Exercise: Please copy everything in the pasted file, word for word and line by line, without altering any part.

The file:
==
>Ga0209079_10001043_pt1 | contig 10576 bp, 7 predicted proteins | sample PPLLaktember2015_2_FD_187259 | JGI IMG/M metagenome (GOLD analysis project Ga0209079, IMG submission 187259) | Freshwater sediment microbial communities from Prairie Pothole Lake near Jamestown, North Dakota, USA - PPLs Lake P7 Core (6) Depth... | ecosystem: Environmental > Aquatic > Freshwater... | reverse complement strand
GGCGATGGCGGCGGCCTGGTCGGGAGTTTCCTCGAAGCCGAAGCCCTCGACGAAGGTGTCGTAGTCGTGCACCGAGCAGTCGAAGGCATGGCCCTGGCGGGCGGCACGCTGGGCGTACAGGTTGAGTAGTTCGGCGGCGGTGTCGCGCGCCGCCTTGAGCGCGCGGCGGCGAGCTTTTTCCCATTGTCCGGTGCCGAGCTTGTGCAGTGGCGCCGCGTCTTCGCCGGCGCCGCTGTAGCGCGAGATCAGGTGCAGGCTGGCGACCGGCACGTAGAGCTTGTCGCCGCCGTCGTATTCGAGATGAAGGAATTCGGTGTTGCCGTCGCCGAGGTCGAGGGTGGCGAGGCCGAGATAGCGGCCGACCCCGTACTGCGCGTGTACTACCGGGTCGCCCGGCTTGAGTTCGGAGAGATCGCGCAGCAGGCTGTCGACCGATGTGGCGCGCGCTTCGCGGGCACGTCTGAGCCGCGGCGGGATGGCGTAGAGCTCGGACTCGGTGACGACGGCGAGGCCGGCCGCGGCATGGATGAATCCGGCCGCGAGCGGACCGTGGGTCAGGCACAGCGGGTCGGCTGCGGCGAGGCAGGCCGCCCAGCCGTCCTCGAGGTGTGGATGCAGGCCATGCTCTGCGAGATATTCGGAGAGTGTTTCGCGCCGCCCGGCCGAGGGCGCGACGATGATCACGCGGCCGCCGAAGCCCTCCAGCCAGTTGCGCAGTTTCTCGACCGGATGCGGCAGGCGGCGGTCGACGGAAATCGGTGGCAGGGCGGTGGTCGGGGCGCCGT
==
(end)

>Ga0209079_10001043_pt1 | contig 10576 bp, 7 predicted proteins | sample PPLLaktember2015_2_FD_187259 | JGI IMG/M metagenome (GOLD analysis project Ga0209079, IMG submission 187259) | Freshwater sediment microbial communities from Prairie Pothole Lake near Jamestown, North Dakota, USA - PPLs Lake P7 Core (6) Depth... | ecosystem: Environmental > Aquatic > Freshwater... | reverse complement strand
GGCGATGGCGGCGGCCTGGTCGGGAGTTTCCTCGAAGCCGAAGCCCTCGACGAAGGTGTCGTAGTCGTGCACCGAGCAGTCGAAGGCATGGCCCTGGCGGGCGGCACGCTGGGCGTACAGGTTGAGTAGTTCGGCGGCGGTGTCGCGCGCCGCCTTGAGCGCGCGGCGGCGAGCTTTTTCCCATTGTCCGGTGCCGAGCTTGTGCAGTGGCGCCGCGTCTTCGCCGGCGCCGCTGTAGCGCGAGATCAGGTGCAGGCTGGCGACCGGCACGTAGAGCTTGTCGCCGCCGTCGTATTCGAGATGAAGGAATTCGGTGTTGCCGTCGCCGAGGTCGAGGGTGGCGAGGCCGAGATAGCGGCCGACCCCGTACTGCGCGTGTACTACCGGGTCGCCCGGCTTGAGTTCGGAGAGATCGCGCAGCAGGCTGTCGACCGATGTGGCGCGCGCTTCGCGGGCACGTCTGAGCCGCGGCGGGATGGCGTAGAGCTCGGACTCGGTGACGACGGCGAGGCCGGCCGCGGCATGGATGAATCCGGCCGCGAGCGGACCGTGGGTCAGGCACAGCGGGTCGGCTGCGGCGAGGCAGGCCGCCCAGCCGTCCTCGAGGTGTGGATGCAGGCCATGCTCTGCGAGATATTCGGAGAGTGTTTCGCGCCGCCCGGCCGAGGGCGCGACGATGATCACGCGGCCGCCGAAGCCCTCCAGCCAGTTGCGCAGTTTCTCGACCGGATGCGGCAGGCGGCGGTCGACGGAAATCGGTGGCAGGGCGGTGGTCGGGGCGCCGT